For the past few years, I’ve led photography workshops all over the United States. It’s been a blast getting to know students from all walks of life and helping them to improve their craft. One of the most common things I’ve noticed after teaching these workshops is that composition is one of the hardest things for people to grasp and it all typically comes down to one reason: not spending enough time composing the scene before taking the shot.
It’s easy to see why photographers fall into this trap so often. When you’re at an incredible location, and the light starts to peak, it’s almost like a countdown begins in the back of your head. You feel like you have to work frantically to get as many shots in as you can before the light fades so instead of thoughtfully composing a scene, you are working against the clock to fill up a memory card with as many shots as possible. There’s plenty of truth to this mindset: The light doesn’t last long, sometimes peak light begins and ends within 5-10 minutes, but a lot of this can be fixed with proper planning and a change of mindset. Here are a few tips for composing scenes the next time you’re out shooting.
When it comes to photographing landscapes, I found that shooting on a tripod and using the live view screen drastically changed the way I approach a scene. Something about hand holding a camera and looking through the viewfinder causes me to almost rush taking a shot. But when I get the camera on a tripod, see the scene through the camera’s lens by looking at the screen on the back, I’m able to slow down. Instead of quickly moving my hands, arms and body around to compose, I have to make small, calculated adjustments with the tripod.
This shift allows me to really investigate a composition and see how it’s all coming together. I can look for potential leading lines in a scene and then move the tripod around to make the leading lines more dominant.
I wrote an entire article on this topic here at AlphaUniverse.com and I encourage you to check that out as well. Earlier I mentioned the issue of feeling like you’re fighting against the clock and you feel the need to get as many shots and different compositions in before the light fades. Well, that rushed mindset usually comes from not getting to a location early enough to scout and have your shots figured out beforehand.
If you get to a location early, you can do all the rushing around and looking for compositions while the light isn’t great. That way, when the light does get incredible, you already have your spots picked out.
If I walk away from a sunset with one portfolio worthy shot, I consider it a success. If I get 2, 3 or 4 portfolio shots, I’m ecstatic. It doesn’t happen very often. Over the years, the number of shots I take at any given location has drastically decreased. I’ve gone from taking 40,000 pictures in 2011 to just 11,000 in 2015, yet I traveled a ton in 2015 compared to previous years. The reason for this is that I spend so much more time composing a scene than taking pictures of it. When I set up a shot I go through a checklist in my head of how the scene looks and how I could possibly improve it. Here a few things I look for…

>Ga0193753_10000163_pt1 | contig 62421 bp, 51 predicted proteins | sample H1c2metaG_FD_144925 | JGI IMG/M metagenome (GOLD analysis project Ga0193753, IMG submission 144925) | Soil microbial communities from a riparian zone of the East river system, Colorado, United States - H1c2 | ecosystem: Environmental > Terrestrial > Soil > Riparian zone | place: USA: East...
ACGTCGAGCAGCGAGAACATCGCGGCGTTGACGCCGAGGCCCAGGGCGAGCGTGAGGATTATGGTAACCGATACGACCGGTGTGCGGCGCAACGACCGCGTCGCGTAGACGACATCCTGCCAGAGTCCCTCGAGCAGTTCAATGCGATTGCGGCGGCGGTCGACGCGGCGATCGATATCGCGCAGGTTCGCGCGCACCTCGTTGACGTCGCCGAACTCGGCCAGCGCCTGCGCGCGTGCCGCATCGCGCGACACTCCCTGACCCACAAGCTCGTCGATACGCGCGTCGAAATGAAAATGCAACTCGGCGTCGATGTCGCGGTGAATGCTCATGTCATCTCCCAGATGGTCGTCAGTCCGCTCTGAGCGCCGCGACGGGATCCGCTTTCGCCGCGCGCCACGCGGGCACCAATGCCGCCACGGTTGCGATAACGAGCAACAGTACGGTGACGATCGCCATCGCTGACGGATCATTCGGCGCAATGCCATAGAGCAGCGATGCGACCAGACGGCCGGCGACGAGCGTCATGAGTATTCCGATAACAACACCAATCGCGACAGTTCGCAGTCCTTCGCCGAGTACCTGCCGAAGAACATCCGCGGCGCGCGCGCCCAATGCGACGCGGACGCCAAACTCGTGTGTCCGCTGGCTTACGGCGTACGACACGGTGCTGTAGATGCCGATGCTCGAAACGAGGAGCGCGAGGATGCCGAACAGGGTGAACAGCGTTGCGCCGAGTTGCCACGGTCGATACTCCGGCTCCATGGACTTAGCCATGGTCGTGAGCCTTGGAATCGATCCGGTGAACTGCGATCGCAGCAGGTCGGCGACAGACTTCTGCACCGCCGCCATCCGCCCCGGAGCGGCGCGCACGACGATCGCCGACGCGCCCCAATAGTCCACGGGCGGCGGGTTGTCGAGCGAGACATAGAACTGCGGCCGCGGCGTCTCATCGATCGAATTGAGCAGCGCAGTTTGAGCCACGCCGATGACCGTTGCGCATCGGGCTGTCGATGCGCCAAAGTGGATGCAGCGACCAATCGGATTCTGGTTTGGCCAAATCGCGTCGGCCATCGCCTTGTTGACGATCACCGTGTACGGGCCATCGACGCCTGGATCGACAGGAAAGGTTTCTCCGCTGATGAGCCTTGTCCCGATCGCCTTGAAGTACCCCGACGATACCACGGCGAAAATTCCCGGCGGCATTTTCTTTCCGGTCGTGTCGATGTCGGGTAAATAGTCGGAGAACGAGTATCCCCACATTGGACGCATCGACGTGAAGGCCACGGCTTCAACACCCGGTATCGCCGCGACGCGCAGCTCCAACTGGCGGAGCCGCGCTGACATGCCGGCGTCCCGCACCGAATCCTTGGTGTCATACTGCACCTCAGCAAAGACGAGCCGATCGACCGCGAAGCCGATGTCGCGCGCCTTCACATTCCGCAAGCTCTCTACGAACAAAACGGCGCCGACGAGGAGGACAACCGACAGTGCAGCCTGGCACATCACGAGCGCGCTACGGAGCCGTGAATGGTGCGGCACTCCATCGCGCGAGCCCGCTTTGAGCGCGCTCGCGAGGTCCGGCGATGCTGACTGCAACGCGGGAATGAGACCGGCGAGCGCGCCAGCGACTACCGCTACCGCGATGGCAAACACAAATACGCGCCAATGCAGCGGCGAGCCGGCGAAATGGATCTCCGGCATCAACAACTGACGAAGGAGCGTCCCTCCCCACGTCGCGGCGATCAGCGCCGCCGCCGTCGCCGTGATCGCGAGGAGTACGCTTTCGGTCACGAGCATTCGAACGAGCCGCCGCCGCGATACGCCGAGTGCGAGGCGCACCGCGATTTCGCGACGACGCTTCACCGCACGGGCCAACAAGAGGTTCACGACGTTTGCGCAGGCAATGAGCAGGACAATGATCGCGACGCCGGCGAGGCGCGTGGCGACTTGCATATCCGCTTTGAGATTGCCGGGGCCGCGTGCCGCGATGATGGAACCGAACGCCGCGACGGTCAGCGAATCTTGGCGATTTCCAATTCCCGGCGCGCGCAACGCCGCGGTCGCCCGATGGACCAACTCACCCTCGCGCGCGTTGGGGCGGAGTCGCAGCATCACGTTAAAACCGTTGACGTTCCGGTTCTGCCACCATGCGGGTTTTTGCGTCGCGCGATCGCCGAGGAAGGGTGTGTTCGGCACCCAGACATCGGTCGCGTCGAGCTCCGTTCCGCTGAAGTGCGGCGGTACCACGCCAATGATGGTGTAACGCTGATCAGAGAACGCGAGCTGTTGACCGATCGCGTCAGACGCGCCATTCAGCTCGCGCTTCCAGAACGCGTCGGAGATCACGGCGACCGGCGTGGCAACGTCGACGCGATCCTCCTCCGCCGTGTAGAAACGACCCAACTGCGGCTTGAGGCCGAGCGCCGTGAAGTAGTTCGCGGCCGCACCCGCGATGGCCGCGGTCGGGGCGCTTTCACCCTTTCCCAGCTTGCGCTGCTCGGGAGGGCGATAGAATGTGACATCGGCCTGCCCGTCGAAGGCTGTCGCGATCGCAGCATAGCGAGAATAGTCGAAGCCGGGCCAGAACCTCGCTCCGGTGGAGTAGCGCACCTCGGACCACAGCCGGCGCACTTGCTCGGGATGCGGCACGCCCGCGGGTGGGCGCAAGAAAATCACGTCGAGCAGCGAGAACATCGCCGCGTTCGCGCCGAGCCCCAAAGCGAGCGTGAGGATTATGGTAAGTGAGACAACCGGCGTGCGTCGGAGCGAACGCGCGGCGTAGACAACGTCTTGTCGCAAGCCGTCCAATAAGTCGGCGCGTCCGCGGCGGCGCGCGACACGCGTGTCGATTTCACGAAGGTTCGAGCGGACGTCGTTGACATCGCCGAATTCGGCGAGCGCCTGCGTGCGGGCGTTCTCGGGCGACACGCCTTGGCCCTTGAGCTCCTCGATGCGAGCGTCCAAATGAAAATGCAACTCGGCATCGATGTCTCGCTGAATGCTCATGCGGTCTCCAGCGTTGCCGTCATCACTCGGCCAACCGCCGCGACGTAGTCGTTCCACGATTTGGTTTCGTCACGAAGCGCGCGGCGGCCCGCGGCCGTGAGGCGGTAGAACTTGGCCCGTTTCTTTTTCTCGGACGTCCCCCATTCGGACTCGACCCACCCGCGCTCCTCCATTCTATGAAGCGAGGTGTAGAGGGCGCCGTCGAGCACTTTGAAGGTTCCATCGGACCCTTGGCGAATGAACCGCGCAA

When shooting wide angle landscapes, you really need to have a strong foreground element to draw the viewer into the shot. In the shot above from Banff, Canada, there weren’t any foreground objects to use besides the lake.
Are there any objects or natural features in the landscape to lead the viewer’s eye to the main part of the scene? For the photo shown in this column, I was to position myself along the edge of the snow where it met the water and use that hard edge to lead the eye into the frame toward the mountains.
Is there a way to use negative space to simplify the composition? In this case, the negative space of the water was a perfect candidate to create a somewhat minimal composition which helped the Mt. Rundle to really shine and steal the show. I also did a long exposure (15 seconds) to smooth out the water and add some motion blur to the clouds giving the scene a more ethereal feel.
The basic premise with the rule of thirds is to keep the horizon out of the center of the frame unless the composition demands it (which is rare). Therefore, you always want to go have ⅔ foreground and ⅓ sky or vice versa. If the sky is more interesting than the foreground, go ⅔ sky and ⅓ foreground. But the rule of thirds doesn’t only apply to the horizon. I also used this rule by placing the snow on the left third and the water in the other two thirds. So it’s ⅓ snow and ⅔ water.
To take it a step further, try and make sure there’s something interesting in every block of your image. A thirds overlay in the viewfinder or LCD shows nine blocks from dividing the frame into thirds left to right and up to down. Try to fill each of those blocks with something interesting and chances are good you’ll make a great image.
The viewer needs to know what the subject of the photograph is. Is it obvious? If not, use the previous steps to make it obvious. In the photo above, Mt. Rundle is the clear subject but the surrounding scene is also beautiful and eye-catching. That said, you wouldn’t look at the photo and think it’s a photo of a lake or snow, even though they’re in the foreground. Everything leads to the mountains, and that was achieved through thoughtfully composing the scene.
There are plenty of other things going through my mind when composing a scene as well, but these are the basics and a great place to start. Now get out there and create something awesome!